LES-1 was launched from Cape Canaveral LC20 11 February 1965, at 15:19:05 UT on a test flight of the Titan IIIA rocket.[2] Though the rocket performed as planned, delivering its satellite payload into a circular orbit, the solid-propellant motor on LES-1 failed to fire,[6] apparently due to miswiring of the ordnance circuitry, stranding LES-1 in that orbit.[3]:83 Moreover, when LES-1 separated from its booster, it was spinning at 3 revolutions per second. When the on-board rocket failed to separate from the satellite, this spin translated into a tumble. A few initial communications tests were conducted. The X-band repeater and antenna switching system functioned properly, but the tumbling rendered LES-1 otherwise useless.[4]:9–3

By September 1965, long-term exposure to the Van Allen Belts had reduced the solar array output on LES-1 significantly.[4]:9–18 The satellite ceased transmitting in 1967.[3]:83

Legacy and status

LES-1 began transmitting again after 47 years of silence,[7] making it one of the oldest zombie satellites.[8] Its signals were detected by Phil Williams (call sign G3YPQ), from North Cornwall in southwest England on 18 December 2012, verified by other members of Hearsat group, Flávio A. B. Archangelo (call sign PY2ZX) in Brazil on 22 December 2012, and Matthias Bopp (call sign DD1US) in Germany on 27 December 2012. [9][10][11]

According to Williams, LES-1 was determined to be tumbling with a rotation rate of once every four seconds, as determined by distinctive fading of the signals. It is possible that, after 47 years, the batteries failed in a manner that allows them to carry charge directly through to the transmitter on 237 MHz, allowing the satellite to resume transmissions when it is in sunlight.[7]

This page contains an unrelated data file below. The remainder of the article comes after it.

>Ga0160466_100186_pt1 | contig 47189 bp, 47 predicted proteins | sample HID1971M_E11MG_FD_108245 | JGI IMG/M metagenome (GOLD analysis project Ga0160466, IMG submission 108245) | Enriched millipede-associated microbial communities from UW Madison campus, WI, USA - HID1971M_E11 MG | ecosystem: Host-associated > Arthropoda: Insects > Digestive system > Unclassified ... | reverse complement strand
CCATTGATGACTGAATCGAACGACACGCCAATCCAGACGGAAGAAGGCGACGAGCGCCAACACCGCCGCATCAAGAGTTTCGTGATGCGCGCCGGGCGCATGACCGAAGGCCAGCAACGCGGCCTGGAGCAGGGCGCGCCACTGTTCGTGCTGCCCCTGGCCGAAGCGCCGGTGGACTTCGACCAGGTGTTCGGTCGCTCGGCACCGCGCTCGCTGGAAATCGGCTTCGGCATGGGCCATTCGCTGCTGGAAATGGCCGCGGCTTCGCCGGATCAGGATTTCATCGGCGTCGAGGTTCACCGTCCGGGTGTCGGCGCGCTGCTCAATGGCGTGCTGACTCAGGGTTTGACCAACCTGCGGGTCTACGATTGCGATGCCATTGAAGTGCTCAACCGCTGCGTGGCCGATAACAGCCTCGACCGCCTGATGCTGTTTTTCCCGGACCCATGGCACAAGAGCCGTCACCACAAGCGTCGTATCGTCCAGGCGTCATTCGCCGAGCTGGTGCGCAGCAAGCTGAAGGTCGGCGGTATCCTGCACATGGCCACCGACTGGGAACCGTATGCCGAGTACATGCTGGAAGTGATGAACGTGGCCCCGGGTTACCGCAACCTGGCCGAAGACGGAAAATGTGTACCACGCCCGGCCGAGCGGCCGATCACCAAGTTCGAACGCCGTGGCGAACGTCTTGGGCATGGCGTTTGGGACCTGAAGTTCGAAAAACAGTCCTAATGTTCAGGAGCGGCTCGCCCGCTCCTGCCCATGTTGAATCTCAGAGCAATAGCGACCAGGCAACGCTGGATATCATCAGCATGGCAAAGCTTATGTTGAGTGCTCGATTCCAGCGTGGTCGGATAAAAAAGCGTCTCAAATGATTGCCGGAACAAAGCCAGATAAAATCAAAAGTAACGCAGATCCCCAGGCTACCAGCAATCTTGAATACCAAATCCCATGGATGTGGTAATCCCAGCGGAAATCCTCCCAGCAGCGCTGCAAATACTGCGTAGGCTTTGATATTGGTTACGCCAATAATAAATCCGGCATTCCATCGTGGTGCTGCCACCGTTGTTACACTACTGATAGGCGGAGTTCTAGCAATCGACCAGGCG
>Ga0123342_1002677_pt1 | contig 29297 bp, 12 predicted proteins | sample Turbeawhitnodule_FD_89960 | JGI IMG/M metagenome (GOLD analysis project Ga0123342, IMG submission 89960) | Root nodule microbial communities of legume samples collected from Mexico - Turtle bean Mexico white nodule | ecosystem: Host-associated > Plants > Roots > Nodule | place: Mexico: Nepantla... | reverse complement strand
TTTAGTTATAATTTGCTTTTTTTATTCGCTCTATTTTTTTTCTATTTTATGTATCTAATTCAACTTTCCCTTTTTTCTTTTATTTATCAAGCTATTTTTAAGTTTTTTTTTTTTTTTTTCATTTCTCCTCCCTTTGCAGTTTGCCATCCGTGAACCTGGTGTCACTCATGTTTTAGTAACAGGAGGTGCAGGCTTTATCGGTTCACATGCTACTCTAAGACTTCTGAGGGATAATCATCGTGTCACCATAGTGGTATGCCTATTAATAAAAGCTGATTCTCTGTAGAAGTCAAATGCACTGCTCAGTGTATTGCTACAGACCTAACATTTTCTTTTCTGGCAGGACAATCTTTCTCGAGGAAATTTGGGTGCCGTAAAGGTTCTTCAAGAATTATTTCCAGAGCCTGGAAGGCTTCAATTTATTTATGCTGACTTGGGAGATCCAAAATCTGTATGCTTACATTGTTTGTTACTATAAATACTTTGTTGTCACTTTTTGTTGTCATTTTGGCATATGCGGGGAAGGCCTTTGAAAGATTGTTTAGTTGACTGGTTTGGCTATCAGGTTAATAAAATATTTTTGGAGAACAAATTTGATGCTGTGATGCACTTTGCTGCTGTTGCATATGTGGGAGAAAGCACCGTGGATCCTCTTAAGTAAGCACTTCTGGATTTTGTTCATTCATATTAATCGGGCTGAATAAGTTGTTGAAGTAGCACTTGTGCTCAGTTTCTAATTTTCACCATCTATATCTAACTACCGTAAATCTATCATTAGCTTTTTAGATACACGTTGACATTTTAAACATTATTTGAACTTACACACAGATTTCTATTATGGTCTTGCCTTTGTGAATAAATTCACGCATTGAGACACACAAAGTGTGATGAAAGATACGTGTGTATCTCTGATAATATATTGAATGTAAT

LES-1's transmissions were used as a central element in the artwork Signal Tide by artist duo Kovács/O’Doherty, which was presented at the Los Angeles County Museum of Art in September 2017. The work combines composed and generative music with the live signal of the LES-1, and was undertaken in collaboration with musician David Bryant.[12]

As of 22 April 2020, LES-1 is still in orbit.[13]

The LES program continued through nine satellites, culminating in the launch of LES-8 and LES-9 on 14 March 1976.[3]:88

References

  1. ^ a b "LES-1". NASA Space Science Data Coordinated Archive. Retrieved February 17, 2020.
  2. ^ a b c McDowell, Jonathan. "Launch Log". Jonathon's Space Report. Retrieved December 30, 2018.
  3. ^ a b c d e f Andrew J. Butrica, ed. (1997). Beyond the Ionosphere: Fifty Years of Satellite Communication. Washington D.C.: NASA History Office. Retrieved February 18, 2020.
  4. ^ a b c NASA COMPENDIUM OF SATELLITE COMMUNCATIONS PROGRAMS (PDF). Greenbelt, MD: Goddard Spaceflight Center. 1973.
  5. ^ a b "Third Titan 3A Vehicle Carries Experimental Comsat into Orbit". Aviation Week and Space Technology. New York: McGraw Hill Publishing Company. February 16, 1965. Retrieved February 16, 2020.
  6. ^ "Aeronautics and Astronautics, 1965" (PDF). NASA. pp. 64–65. Retrieved January 2, 2019.
  7. ^ a b Williams, Phil (February 26, 2013). "American satellite starts transmitting after being abandoned in 1967". Southgate Amateur Radio News. Archived from the original on August 3, 2015. Retrieved April 25, 2020.
  8. ^ "Long-Lost U.S. Military Satellite Found By Amateur Radio Operator". NPR. Retrieved May 10, 2020.
  9. ^ "Sound from Space". DD1US. Retrieved April 25, 2020.
  10. ^ "LES-1 (Lincoln Experimental Satellite". PE0SAT. Retrieved April 25, 2020.
  11. ^ "Satellite LES-1". PY2ZX. December 23, 2012. Retrieved April 25, 2020.
  12. ^ Ferree, Joel (September 19, 2017). "Whispers from Space". LACMA Art + Technology Lab. Retrieved February 17, 2020.
  13. ^ "LES 1 - Satellite Information". Heaven's Above. Retrieved April 22, 2020.